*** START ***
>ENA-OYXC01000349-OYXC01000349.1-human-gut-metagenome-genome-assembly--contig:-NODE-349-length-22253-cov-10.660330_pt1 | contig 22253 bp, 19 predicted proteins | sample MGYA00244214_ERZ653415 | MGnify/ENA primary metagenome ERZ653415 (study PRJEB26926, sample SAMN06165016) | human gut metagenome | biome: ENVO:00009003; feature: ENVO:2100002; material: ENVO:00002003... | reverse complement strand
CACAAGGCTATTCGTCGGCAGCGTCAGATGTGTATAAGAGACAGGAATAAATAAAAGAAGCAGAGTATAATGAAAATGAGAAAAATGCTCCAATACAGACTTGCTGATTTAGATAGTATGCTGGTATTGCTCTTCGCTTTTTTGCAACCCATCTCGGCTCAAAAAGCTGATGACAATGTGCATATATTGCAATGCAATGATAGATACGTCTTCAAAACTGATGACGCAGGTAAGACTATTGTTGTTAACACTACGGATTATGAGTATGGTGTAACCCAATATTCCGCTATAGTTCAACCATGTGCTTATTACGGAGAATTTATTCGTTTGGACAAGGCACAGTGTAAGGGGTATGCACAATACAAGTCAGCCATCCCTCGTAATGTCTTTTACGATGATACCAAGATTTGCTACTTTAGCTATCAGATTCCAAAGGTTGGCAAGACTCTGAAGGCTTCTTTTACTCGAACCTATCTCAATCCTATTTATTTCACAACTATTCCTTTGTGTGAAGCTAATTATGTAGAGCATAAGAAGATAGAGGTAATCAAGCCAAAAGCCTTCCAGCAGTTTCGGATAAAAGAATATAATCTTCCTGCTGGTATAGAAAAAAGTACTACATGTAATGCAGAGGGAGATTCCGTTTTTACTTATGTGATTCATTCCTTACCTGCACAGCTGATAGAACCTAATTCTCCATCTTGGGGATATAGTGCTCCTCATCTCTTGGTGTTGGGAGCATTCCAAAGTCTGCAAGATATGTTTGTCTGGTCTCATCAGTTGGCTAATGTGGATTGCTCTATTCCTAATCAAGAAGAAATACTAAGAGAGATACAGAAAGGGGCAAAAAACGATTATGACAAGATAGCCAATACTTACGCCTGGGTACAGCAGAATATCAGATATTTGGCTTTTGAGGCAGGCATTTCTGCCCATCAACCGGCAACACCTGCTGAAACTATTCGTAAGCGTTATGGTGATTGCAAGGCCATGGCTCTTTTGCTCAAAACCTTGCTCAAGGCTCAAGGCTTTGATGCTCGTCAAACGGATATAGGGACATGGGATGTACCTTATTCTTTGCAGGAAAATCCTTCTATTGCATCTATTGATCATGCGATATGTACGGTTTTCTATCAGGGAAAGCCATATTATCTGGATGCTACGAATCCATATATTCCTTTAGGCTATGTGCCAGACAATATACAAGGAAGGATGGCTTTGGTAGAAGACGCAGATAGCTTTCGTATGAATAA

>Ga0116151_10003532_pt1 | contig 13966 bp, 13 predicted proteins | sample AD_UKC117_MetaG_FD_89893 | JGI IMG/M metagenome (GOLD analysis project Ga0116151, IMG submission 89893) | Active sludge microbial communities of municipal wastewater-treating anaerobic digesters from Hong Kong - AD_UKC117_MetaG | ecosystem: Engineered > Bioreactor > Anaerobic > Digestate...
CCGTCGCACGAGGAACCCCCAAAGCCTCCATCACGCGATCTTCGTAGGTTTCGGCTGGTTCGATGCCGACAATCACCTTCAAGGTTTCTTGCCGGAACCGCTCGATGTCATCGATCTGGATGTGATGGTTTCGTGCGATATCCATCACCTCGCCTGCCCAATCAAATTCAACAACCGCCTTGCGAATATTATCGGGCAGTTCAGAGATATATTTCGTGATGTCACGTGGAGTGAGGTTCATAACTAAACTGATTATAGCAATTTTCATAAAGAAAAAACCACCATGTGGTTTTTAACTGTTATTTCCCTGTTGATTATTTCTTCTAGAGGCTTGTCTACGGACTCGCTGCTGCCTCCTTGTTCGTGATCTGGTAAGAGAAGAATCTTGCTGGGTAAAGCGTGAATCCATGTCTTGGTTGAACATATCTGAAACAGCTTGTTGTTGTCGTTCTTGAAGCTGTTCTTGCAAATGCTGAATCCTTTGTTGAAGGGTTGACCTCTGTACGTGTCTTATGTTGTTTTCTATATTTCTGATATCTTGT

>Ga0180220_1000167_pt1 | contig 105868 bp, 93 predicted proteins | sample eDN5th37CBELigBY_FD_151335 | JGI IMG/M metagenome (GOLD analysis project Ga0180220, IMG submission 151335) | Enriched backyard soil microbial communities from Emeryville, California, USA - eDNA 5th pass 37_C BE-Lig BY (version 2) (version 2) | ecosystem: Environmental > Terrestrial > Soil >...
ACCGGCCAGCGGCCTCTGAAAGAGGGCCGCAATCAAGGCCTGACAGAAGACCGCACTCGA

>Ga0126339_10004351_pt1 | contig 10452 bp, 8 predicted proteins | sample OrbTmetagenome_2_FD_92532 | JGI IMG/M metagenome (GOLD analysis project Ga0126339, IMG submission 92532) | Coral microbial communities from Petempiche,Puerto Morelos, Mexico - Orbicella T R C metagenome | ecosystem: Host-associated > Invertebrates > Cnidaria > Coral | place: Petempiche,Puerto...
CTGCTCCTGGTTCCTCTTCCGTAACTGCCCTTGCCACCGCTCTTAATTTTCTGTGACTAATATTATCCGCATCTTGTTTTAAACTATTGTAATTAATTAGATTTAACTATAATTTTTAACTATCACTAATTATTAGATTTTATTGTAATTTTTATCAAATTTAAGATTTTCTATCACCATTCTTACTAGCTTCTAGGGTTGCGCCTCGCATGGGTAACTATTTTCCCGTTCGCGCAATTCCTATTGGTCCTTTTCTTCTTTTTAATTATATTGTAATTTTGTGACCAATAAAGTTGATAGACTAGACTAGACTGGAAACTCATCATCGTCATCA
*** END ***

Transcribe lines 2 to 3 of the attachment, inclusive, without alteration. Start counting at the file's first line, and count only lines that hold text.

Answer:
CACAAGGCTATTCGTCGGCAGCGTCAGATGTGTATAAGAGACAGGAATAAATAAAAGAAGCAGAGTATAATGAAAATGAGAAAAATGCTCCAATACAGACTTGCTGATTTAGATAGTATGCTGGTATTGCTCTTCGCTTTTTTGCAACCCATCTCGGCTCAAAAAGCTGATGACAATGTGCATATATTGCAATGCAATGATAGATACGTCTTCAAAACTGATGACGCAGGTAAGACTATTGTTGTTAACACTACGGATTATGAGTATGGTGTAACCCAATATTCCGCTATAGTTCAACCATGTGCTTATTACGGAGAATTTATTCGTTTGGACAAGGCACAGTGTAAGGGGTATGCACAATACAAGTCAGCCATCCCTCGTAATGTCTTTTACGATGATACCAAGATTTGCTACTTTAGCTATCAGATTCCAAAGGTTGGCAAGACTCTGAAGGCTTCTTTTACTCGAACCTATCTCAATCCTATTTATTTCACAACTATTCCTTTGTGTGAAGCTAATTATGTAGAGCATAAGAAGATAGAGGTAATCAAGCCAAAAGCCTTCCAGCAGTTTCGGATAAAAGAATATAATCTTCCTGCTGGTATAGAAAAAAGTACTACATGTAATGCAGAGGGAGATTCCGTTTTTACTTATGTGATTCATTCCTTACCTGCACAGCTGATAGAACCTAATTCTCCATCTTGGGGATATAGTGCTCCTCATCTCTTGGTGTTGGGAGCATTCCAAAGTCTGCAAGATATGTTTGTCTGGTCTCATCAGTTGGCTAATGTGGATTGCTCTATTCCTAATCAAGAAGAAATACTAAGAGAGATACAGAAAGGGGCAAAAAACGATTATGACAAGATAGCCAATACTTACGCCTGGGTACAGCAGAATATCAGATATTTGGCTTTTGAGGCAGGCATTTCTGCCCATCAACCGGCAACACCTGCTGAAACTATTCGTAAGCGTTATGGTGATTGCAAGGCCATGGCTCTTTTGCTCAAAACCTTGCTCAAGGCTCAAGGCTTTGATGCTCGTCAAACGGATATAGGGACATGGGATGTACCTTATTCTTTGCAGGAAAATCCTTCTATTGCATCTATTGATCATGCGATATGTACGGTTTTCTATCAGGGAAAGCCATATTATCTGGATGCTACGAATCCATATATTCCTTTAGGCTATGTGCCAGACAATATACAAGGAAGGATGGCTTTGGTAGAAGACGCAGATAGCTTTCGTATGAATAA

>Ga0116151_10003532_pt1 | contig 13966 bp, 13 predicted proteins | sample AD_UKC117_MetaG_FD_89893 | JGI IMG/M metagenome (GOLD analysis project Ga0116151, IMG submission 89893) | Active sludge microbial communities of municipal wastewater-treating anaerobic digesters from Hong Kong - AD_UKC117_MetaG | ecosystem: Engineered > Bioreactor > Anaerobic > Digestate...